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Pediatr Pulmonol ; 56(2): 539-550, 2021 02.
Article in English | MEDLINE | ID: covidwho-1023306


Coronavirus disease 2019 (COVID-19) has been an unprecedented and continuously evolving healthcare crisis. Severe Acute Respiratory Syndrome Coronavirus 2 (SARS-CoV-2) spread rapidly and initially little was known about the virus or the clinical course for infected children. In the United States of America, the medical response has been regionalized, based on variation in community transmission of the virus and localized outbreaks. Pediatric pulmonary and sleep divisions evolved in response to administrative and clinical challenges. As the workforce transitioned to working remotely, video conferencing technology and multicenter collaborative efforts were implemented to create clinical protocols. The COVID-19 pandemic challenges the framework of current medical practice but also highlights the dynamic and cooperative nature of pediatric pulmonology and sleep medicine. Our response to this pandemic has laid the groundwork for future challenges.

COVID-19 , Lung Diseases/drug therapy , Sleep Wake Disorders/drug therapy , Child , Consensus , Humans , Pandemics , SARS-CoV-2
J Pediatr Rehabil Med ; 13(3): 405-414, 2020.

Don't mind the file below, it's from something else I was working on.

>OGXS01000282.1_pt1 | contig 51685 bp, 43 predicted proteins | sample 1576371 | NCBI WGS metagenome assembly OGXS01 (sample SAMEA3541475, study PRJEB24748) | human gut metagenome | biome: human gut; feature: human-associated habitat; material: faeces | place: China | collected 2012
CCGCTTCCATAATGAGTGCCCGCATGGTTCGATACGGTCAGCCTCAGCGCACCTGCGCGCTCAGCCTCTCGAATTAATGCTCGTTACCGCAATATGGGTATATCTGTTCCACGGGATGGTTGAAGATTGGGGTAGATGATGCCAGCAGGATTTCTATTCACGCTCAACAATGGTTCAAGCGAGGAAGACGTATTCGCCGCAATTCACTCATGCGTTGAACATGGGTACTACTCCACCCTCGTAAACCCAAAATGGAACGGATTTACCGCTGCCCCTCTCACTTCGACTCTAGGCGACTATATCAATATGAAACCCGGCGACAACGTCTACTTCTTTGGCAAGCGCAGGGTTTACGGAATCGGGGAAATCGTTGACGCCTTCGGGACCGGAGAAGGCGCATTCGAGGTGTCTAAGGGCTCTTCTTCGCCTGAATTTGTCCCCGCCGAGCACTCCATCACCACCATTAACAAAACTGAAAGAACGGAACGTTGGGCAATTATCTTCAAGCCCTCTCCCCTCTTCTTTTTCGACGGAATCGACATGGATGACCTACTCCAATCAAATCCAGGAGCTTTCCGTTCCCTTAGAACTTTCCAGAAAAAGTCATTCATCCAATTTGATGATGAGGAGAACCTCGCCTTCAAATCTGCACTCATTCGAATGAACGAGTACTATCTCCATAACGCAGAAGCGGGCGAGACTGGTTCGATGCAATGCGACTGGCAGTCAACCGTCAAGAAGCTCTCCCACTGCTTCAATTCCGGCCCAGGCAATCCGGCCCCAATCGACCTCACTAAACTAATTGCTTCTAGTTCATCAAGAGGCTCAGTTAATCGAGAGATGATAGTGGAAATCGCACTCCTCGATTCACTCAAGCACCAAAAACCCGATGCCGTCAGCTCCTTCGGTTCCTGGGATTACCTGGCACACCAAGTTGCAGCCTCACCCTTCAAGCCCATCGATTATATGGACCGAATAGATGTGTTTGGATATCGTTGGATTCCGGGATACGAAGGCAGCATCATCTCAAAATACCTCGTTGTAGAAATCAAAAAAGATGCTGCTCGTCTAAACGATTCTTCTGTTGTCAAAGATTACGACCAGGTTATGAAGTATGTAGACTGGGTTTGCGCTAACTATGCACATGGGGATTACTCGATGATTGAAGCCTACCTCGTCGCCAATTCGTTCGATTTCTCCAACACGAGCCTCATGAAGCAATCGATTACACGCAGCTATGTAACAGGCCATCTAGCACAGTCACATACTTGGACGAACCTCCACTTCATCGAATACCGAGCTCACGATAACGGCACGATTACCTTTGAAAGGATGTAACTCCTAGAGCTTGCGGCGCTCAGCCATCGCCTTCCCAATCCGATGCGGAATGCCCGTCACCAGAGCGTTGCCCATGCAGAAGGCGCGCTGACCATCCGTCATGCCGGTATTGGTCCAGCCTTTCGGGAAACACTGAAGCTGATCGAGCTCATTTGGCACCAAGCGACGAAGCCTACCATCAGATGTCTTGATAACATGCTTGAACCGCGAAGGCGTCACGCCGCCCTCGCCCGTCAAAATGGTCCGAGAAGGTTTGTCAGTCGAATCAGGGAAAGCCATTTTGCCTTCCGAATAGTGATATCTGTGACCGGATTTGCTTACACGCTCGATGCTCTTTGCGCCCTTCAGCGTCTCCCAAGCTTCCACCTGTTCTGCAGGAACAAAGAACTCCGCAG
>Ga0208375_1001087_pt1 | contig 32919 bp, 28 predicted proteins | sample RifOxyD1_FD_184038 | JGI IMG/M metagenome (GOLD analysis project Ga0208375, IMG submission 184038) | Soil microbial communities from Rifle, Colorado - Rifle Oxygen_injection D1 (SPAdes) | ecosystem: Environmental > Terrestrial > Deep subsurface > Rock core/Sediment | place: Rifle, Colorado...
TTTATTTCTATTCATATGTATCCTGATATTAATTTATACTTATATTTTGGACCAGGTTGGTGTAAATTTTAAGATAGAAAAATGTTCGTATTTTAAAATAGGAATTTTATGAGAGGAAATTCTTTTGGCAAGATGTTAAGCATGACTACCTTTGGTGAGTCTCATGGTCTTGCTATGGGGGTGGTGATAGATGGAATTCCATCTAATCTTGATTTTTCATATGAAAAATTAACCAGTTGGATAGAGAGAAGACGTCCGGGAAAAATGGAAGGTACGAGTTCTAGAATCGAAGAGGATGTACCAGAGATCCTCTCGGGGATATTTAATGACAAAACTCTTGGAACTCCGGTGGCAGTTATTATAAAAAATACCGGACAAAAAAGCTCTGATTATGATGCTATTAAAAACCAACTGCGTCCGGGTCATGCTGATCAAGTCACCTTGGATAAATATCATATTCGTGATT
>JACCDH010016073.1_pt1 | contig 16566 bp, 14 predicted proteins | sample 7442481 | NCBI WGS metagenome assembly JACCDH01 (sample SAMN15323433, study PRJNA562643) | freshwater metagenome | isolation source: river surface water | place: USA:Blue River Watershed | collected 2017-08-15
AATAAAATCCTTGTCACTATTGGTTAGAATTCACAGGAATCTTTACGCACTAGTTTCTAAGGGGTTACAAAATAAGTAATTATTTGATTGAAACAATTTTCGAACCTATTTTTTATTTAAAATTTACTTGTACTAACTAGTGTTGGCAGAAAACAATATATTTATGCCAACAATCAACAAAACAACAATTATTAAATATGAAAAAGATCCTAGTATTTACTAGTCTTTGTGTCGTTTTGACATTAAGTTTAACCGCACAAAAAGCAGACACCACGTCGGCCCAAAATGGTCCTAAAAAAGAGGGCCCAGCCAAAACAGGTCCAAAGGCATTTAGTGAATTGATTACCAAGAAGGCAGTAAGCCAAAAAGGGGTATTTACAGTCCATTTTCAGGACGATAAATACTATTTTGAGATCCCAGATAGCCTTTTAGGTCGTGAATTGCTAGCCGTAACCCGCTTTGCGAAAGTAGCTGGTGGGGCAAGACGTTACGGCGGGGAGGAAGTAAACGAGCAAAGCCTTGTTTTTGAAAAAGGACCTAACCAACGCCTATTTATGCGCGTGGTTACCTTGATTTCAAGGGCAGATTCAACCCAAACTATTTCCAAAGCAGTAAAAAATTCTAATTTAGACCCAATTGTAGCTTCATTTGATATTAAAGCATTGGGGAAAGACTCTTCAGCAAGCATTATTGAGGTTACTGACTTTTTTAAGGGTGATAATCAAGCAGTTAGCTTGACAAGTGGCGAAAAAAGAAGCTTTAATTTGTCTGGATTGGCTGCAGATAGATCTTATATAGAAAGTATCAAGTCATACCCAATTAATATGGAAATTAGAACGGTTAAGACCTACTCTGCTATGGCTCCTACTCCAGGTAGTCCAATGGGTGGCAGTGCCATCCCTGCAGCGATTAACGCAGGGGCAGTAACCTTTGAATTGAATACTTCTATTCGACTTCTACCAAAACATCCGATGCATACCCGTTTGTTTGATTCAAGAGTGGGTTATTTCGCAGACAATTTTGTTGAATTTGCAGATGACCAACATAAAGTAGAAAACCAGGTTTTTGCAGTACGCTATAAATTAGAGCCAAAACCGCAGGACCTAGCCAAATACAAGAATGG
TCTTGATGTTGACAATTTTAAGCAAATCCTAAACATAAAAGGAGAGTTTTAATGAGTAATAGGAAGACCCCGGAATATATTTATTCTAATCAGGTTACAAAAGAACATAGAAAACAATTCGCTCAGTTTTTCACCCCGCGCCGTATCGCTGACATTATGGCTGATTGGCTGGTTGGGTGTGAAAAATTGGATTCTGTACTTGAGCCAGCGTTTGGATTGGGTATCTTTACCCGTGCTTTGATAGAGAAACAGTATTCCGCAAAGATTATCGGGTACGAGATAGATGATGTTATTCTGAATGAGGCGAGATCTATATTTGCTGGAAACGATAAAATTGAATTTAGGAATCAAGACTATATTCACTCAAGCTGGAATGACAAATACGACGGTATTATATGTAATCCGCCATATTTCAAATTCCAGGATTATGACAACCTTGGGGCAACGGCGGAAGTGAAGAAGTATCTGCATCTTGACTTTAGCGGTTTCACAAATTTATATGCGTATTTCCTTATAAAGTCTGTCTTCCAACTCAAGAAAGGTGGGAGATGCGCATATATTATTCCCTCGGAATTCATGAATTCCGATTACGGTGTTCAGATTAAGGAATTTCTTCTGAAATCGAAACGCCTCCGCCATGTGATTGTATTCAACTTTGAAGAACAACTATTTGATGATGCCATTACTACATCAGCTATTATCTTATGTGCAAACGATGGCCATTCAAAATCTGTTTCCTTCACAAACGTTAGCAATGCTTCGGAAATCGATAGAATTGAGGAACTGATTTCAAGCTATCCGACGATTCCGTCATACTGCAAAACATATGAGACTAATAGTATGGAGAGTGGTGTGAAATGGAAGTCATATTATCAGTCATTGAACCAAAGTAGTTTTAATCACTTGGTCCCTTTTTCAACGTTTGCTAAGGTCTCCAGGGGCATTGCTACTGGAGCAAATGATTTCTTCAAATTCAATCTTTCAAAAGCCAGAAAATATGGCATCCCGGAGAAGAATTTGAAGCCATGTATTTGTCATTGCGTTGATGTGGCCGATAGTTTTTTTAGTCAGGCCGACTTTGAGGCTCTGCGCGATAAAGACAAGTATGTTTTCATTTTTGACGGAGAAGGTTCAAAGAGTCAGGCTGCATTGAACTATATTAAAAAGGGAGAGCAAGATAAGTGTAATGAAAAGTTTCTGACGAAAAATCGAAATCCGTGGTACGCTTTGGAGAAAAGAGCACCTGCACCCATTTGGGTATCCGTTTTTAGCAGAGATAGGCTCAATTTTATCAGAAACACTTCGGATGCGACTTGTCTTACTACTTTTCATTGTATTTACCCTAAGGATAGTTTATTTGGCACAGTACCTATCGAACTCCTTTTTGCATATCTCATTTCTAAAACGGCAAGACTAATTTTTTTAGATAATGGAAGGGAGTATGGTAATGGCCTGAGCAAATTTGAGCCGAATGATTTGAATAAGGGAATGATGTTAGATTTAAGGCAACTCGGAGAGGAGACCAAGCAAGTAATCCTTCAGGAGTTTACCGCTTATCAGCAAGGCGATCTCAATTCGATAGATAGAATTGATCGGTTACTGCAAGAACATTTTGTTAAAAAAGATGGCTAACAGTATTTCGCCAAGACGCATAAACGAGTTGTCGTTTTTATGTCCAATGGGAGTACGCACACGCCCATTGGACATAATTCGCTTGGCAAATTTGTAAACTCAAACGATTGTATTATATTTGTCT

Article in English | MEDLINE | ID: covidwho-949021


COVID-19, the respiratory and frequently systemic disease caused by the novel SARS-COV-2 virus, was first recognized in December 2019 and quickly spread to become a pandemic and world-wide public health emergency over the subsequent 3-4 months. While COVID-19 has a very low morbidity rate across approximately 80% of the population, it has a high morbidity and mortality rate in the remaining 20% of the population.1 These numbers have put a significant strain on medical systems around the world. Patients with neuromuscular diseases such as those with Duchenne muscular dystrophy (DMD) and spinal muscular atrophy (SMA), tend to be more medically fragile and have higher health care needs than the general population. Respiratory insufficiency, cardiac disease, obesity, and immunocompromised status due to chronic steroid treatments in certain patient populations with neuromuscular conditions are specific risk factors for severe COVID-19 disease. In general, the pediatric population has shown to be less severely impacted with lower infection rates and lower morbidity and mortality rates than the adult population, however, as expected, children with underlying medical conditions are at higher risk of morbidity from COVID-19 than their peers.2 Many patients with neuromuscular disease also rely heavily on caregiver support through their lifetime and thus maintaining the health of their primary caregivers is also a significant consideration in the health and well-being of the patients. This paper will address routine and emergency medical care, rehabilitation services, and other considerations for the pediatric patient with a neuromuscular condition during the COVID-19 pandemic.

COVID-19/epidemiology , Neuromuscular Diseases/epidemiology , Pandemics , Child , Comorbidity , Global Health , Humans , SARS-CoV-2